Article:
“When you are a latecomer, outsider, immigrant, exile, there are fractures in your life that you can’t heal… I have a lot of respect for people that have stayed behind and have to deal with the wounds every day.” Elif Shafak
Posts tagged "Virginia Woolf"
Staying in, not slowing down

Staying in, not slowing down

On the release of Both of You, her twenty-first novel in as many years, the author of the Number 1 bestselling Lies Lies Lies and Just My Luck reflects on keeping going during lockdown, some of her literary influences and heroes, and the routine and discipline that always underpin the creative process. Where are you now? Right...
"We can fight with the mind"

“We can fight with the mind”

Sybil Oldfield’s The Black Book: The Britons on the Nazi Hitlist is, at first sight, an anthology of lives under terrible threat – a breathless, deeply personal, yet unflinching account of an impressive array of the many biographical journeys, the individual circumstances and diverse fates that earned 2,619 men and women an uncoveted place on...
William Boyd: Melting in the dark

William Boyd: Melting in the dark

In swinging Britain in the summer of 1968, three characters are leading troubled lives. Sexually conflicted producer Talbot Kydd is overseeing an archly arthouse movie in Brighton while sneaking away from his wife to a secret London flat and pondering a possible future with a scaffolder named Gary; his star, American actress Anny Viklund, is...
Before the beginning of years

Before the beginning of years

A chorus from Swinburne’s 1865 play Atalanta in Calydon was once an almost self-standing poetic topos, the expression perhaps of a particular moment in the progression of the human psyche – or of the temporal course of eternity, to fiddle with T.S. Eliot’s famous take on the pastness of the past and its presence. Before...
Modern fiction

Modern fiction

Reading Andrea Marcolongo’s The Ingenious Language: Nine Epic Reasons to Love Greek in certain ways lives up to its English title in providing an epic experience (the Italian original’s simpler 9 ragioni… emphasises the more light-heartedly catchy, yet didactic underpinnings of the text, rather than its epic claims, significance or proportions). As Marcolongo reminds us...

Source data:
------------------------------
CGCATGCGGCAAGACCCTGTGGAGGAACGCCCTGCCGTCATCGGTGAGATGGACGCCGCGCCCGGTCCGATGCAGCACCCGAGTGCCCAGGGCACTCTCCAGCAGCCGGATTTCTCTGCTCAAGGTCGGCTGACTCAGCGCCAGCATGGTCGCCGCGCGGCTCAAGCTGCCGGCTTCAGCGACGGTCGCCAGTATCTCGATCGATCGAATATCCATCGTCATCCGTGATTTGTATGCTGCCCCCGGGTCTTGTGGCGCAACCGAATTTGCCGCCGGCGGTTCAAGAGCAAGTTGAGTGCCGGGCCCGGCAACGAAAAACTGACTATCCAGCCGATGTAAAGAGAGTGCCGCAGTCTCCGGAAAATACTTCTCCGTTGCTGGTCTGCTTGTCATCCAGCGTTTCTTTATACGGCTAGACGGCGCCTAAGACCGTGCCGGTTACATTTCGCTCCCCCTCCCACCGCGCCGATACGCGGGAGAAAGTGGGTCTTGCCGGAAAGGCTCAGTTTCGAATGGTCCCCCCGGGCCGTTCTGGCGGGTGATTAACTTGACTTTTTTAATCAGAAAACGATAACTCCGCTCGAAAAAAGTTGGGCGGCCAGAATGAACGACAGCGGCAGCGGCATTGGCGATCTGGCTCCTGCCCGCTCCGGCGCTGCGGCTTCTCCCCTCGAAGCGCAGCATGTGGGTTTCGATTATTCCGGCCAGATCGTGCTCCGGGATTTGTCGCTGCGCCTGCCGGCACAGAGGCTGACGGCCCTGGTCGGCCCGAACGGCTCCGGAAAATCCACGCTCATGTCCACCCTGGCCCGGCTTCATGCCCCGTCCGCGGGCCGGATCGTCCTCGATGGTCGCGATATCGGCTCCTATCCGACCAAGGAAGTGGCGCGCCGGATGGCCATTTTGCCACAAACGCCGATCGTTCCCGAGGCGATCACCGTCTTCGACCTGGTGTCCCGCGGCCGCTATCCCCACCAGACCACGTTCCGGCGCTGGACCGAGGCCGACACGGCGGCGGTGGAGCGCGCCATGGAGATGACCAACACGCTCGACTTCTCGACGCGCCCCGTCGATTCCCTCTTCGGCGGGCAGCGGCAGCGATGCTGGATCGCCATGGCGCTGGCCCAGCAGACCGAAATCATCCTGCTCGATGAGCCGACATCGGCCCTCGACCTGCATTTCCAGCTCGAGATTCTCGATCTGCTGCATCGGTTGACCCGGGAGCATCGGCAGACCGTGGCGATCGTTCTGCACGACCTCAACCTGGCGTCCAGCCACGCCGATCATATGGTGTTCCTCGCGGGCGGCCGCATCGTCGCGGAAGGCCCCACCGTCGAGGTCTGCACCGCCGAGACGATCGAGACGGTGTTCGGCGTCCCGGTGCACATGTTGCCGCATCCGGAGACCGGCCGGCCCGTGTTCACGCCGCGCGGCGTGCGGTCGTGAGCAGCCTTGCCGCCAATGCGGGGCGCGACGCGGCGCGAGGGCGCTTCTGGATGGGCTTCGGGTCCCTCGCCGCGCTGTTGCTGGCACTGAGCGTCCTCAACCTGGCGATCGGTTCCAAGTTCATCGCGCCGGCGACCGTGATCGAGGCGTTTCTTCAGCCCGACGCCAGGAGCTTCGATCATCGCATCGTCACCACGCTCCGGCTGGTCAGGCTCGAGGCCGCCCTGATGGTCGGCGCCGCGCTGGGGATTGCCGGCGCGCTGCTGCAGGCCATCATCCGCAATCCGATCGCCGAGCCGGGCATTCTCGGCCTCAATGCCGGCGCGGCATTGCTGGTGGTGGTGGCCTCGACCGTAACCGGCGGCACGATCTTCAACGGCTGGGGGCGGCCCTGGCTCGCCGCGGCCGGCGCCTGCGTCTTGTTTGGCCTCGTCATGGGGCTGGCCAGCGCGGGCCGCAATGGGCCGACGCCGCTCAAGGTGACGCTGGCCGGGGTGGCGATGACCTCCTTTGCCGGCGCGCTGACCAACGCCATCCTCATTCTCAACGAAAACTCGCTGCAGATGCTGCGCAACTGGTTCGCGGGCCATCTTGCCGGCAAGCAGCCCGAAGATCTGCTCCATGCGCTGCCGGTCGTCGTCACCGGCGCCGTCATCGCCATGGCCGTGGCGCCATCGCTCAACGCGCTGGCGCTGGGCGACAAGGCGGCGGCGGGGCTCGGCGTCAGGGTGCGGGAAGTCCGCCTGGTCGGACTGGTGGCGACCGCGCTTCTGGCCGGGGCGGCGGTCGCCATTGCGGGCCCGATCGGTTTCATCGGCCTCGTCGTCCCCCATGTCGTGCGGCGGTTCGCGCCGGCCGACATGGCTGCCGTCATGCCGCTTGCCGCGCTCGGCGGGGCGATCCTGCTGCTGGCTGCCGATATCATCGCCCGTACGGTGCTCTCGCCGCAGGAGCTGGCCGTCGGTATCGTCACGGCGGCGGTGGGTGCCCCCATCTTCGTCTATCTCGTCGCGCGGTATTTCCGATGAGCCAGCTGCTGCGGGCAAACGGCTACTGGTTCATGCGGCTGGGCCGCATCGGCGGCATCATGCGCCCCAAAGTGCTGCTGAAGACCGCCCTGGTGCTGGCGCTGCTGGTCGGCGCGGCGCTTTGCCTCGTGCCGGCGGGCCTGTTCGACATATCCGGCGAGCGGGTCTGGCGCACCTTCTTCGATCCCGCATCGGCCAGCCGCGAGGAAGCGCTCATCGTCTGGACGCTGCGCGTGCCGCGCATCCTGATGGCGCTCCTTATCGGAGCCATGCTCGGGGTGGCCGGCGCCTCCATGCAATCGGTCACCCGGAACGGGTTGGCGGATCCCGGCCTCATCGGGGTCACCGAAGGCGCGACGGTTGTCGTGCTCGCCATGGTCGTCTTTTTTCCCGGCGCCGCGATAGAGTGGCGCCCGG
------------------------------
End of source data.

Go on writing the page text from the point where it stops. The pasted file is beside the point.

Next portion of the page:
A month of singular vision

A month of singular vision

Hisham Matar is undeniably a remarkable man, with a talent for unusual journeys and their tales. A gifted storyteller, he excels in that rare balancing act between the personal and the universal, the minutely concrete and the sublimely abstract. He loves to explore the terra incognita between permanence and transience, presence and errantry, past and...
Dim background figures

Dim background figures

Among the bold colours and radically liberating shapes that conjured up so indelibly the world of the Bloomsbury Group painters, between the layers of meaning and style of the new women writers, under the shadows or glaring light of history, and at a tantalising distance, both flirtatious and cautionary, from the figures who dominated early...
Négar Djavadi: Neither here nor there

Négar Djavadi: Neither here nor there

French-Iranian screenwriter Négar Djavadi’s illuminating, richly entertaining debut novel Disoriental combines a sweeping family history in 20th-century Iran with an intimate study of identity and motherhood in contemporary Paris. Kimiâ Sadr is a lesbian punk rocker who spent her teenage years in the French capital after the family fled the trauma of Iran’s 1979 Islamic...
Petra Hůlová: Gender agendas

Petra Hůlová: Gender agendas

Multiple award-winning Czech novelist and playwright Petra Hůlová’s Three Plastic Rooms takes the form of a foul-mouthed monologue by an unnamed prostitute in city very like Prague, who holds forth on matters regarding her profession, her punters and society at large. It is her second novel to be translated into English, the original Czech edition...
Through the valley of shades

Through the valley of shades

In the Dark Room, originally published in 2005, is a meditation on mourning and an excavation of memory. It was also Brian Dillon’s first book, and we might see it as the prelude to his subsequent essays on photography and hypochondria, artists and ruins, essayists and what he calls ‘essayism’. How, Dillon asks, does memory...